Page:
This is an archived release.
From the January index, which will be published on 10. February 2017, the CPI reference year will change to 2015 (2015=100). This also applies to CPI-AT, CPI-ATE and other series.
Slight increase in CPI in November
The Consumer Price Index (CPI) rose 0.2 per cent from October to November. The year-to-year growth in the CPI was 3.5 per cent in November, down 0.2 percentage points from October.
|Monthly change (per cent)||12-month rate (per cent)||Index|
|October 2016 - November 2016||November 2015 - November 2016||November 2016|
|CPI All-item index||0.2||3.5||146.7|
|Food and non-alcoholic beverages||-0.9||1.6||137.0|
|Housing, water, electricity, gas and other fuels||1.5||6.0||183.0|
|Recreation and culture||0.5||4.5||131.0|
|Clothing and footwear||0.9||4.4||59.1|
|CPI-ATE (July 1999 = 100)||-0.1||2.6||136.3|
|CPI by delivery sector|
|(December 2014 = 100)|
|Services where labor dominates||-0.2||3.0||106.2|
The year-to-year CPI-ATE growth was 2.6 per cent in November, down 0.3 percentage points from October. The CPI was 146.7 (1998=100) in November 2016, compared to 141.7 in November 2015, which corresponds to a year-to-year growth of 3.5 per cent.
Monthly change: sharp rise in energy prices
From October to November, the CPI increased 0.2 per cent. The main reason for the rise in CPI was increased prices of energy goods. Electricity prices including grid rent rose 8.2 per cent. Prices on auto diesel and petrol rose by 4.5 and 2.7 per cent respectively. The CPI excluding energy products (CPI-AE) fell 0.1 per cent from October to November.
Prices on food fell 1.0 per cent from October to November. The food price index is currently at the same level as in June after falling for four consecutive months. It was especially fruit and vegetables that showed the strongest price decreases. Prices on imported agricultural products fell 4.7 per cent, while Norwegian agricultural products showed only a minor decrease from last month.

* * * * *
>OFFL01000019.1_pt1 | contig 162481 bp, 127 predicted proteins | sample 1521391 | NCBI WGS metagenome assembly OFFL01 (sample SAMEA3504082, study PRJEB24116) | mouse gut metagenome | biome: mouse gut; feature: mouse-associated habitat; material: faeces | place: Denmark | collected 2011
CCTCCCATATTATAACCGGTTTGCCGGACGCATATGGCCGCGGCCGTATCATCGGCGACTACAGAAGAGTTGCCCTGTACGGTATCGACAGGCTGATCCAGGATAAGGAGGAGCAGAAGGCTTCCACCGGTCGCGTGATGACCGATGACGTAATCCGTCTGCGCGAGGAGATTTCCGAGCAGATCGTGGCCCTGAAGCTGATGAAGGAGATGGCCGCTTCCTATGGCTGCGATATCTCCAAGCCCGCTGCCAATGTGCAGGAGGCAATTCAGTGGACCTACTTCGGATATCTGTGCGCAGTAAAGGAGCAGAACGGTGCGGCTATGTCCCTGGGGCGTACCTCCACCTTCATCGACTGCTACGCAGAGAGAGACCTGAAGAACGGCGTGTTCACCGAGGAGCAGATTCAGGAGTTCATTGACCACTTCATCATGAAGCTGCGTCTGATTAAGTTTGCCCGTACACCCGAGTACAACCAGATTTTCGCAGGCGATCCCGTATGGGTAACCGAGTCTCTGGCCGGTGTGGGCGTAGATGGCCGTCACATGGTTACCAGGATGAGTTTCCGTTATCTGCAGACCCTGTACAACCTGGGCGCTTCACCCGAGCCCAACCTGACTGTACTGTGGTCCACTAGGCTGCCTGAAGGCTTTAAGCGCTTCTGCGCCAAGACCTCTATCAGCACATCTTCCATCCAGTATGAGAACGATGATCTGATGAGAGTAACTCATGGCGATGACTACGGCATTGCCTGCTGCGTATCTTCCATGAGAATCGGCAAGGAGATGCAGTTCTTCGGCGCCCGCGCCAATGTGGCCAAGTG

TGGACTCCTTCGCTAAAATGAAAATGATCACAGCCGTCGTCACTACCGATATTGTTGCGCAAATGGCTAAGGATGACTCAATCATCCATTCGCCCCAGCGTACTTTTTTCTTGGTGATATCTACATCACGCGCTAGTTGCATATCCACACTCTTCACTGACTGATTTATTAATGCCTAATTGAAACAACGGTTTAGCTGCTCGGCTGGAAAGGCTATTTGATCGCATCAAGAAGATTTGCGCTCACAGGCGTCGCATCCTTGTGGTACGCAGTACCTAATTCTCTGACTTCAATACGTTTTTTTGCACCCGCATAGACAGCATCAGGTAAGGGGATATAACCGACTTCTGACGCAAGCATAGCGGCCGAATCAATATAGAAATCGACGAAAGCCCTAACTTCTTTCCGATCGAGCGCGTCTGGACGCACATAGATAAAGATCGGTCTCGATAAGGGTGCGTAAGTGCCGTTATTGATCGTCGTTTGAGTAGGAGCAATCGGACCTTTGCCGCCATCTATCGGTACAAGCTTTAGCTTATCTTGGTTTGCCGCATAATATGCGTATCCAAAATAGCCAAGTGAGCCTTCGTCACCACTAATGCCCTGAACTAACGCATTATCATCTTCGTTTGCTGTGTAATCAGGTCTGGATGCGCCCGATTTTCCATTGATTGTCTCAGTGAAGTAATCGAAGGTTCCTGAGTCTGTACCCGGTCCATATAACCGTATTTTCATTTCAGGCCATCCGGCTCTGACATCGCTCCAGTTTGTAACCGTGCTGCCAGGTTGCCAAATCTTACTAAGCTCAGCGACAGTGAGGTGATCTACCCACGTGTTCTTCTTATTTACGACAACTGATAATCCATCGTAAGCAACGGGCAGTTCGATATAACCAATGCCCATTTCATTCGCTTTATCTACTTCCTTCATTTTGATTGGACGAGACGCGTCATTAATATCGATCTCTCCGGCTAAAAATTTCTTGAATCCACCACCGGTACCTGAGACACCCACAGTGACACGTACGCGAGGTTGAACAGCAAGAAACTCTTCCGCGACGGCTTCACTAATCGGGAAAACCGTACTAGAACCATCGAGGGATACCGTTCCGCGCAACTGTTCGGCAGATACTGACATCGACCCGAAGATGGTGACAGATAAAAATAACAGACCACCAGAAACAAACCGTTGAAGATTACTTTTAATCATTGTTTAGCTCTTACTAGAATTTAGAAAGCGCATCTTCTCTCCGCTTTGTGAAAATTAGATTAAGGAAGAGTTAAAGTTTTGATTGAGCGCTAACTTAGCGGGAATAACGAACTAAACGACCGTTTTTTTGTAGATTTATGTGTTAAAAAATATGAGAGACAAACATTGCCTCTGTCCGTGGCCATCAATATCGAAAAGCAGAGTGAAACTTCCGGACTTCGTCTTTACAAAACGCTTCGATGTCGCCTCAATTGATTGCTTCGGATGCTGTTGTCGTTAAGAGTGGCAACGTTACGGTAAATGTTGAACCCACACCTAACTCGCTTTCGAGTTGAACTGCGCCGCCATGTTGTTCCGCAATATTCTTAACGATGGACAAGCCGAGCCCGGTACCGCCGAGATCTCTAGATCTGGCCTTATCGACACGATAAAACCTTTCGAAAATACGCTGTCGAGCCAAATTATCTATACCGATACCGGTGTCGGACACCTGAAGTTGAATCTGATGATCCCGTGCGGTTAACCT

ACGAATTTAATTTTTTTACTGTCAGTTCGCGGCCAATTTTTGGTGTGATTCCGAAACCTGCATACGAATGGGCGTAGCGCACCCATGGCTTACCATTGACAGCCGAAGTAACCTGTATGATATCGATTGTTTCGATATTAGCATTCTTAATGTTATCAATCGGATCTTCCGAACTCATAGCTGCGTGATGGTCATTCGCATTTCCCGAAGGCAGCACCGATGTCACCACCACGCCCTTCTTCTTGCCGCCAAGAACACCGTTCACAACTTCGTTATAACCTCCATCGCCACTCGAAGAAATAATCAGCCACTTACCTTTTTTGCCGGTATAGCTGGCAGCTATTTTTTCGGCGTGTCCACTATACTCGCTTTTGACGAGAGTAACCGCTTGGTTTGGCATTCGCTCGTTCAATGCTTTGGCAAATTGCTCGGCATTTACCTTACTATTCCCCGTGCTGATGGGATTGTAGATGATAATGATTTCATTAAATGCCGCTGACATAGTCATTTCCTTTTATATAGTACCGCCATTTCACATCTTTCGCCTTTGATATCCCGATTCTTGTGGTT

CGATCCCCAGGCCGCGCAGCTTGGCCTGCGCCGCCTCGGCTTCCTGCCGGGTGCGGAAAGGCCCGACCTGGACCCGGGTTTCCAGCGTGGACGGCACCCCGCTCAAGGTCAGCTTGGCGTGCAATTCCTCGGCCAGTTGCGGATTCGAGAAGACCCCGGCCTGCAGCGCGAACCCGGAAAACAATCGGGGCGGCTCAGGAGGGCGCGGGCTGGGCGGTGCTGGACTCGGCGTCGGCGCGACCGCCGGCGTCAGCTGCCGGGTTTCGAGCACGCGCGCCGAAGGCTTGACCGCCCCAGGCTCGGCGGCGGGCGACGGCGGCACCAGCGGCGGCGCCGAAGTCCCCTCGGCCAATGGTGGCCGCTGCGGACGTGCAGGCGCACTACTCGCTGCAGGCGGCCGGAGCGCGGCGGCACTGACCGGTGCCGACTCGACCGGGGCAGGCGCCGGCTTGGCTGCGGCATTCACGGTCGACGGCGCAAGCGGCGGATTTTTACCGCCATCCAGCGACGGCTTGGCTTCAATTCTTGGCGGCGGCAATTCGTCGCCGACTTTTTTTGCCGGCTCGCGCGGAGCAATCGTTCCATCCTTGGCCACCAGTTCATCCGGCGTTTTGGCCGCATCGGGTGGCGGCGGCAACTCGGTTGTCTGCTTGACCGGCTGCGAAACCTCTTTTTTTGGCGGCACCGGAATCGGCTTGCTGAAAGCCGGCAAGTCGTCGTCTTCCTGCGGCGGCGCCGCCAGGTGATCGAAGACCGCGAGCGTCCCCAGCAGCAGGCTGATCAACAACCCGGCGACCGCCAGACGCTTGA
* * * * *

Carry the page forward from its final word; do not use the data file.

Year-to-year growth: still increasing electricity prices
From November 2015 to November 2016, the CPI grew 3.5 per cent. Higher electricity prices were the main contributor to the year-to-year growth; prices on electricity including grid rent showed a year-to-year increase of 31.4 per cent in November. The CPI excluding electricity (CPI-AEL) increased by 2.7 per cent from November 2015 to November 2016. Hence electricity prices pulled the year-to-year growth in the CPI up by 0.8 percentage points.
A fall in imported agricultural products dampened the year-to-year growth. Fruit showed a price fall of 9.0 per cent from November 2015 to November 2016. This is the weakest year-to-year change measured since June 2008. Prices on vegetables fell 2.8 per cent in the last twelve months.
Change in the year-to-year growth: reduced growth rate
The year-to-year growth in the CPI fell from 3.7 in October to 3.5 per cent in November. The main contributor to the falling growth rate was the price development on food and furniture and furnishings. Food prices fell 1.0 per cent from October to November 2016, while rising 0.7 per cent in the same period in 2015. Prices on furniture and furnishings fell 4.0 per cent in November this year, while falling 0.5 per cent in the same period last year.
The price development on electricity pulled the year-to-year growth in the CPI in the opposite direction. The year-to-year growth in the CPI-ATE was 2.6 per cent in November, down 0.2 percentage points from October.
The CPI adopted Eurostat’s new detailed 5-digit consumer classification, ECOICOP in January 2016. Statistics Norway has published unofficial 5 and 6-digit COICOP indices for the consumer group Food and non-alcoholic beverages up until January 2016. As a result of a discrepancy between the unofficial and the new official ECOICOP, some previously published indices are no longer available. This results in new names for some of the published groups.
Here is the detailed list of representative goods and services in the CPI by delivery sector. The list will not be automatically updated
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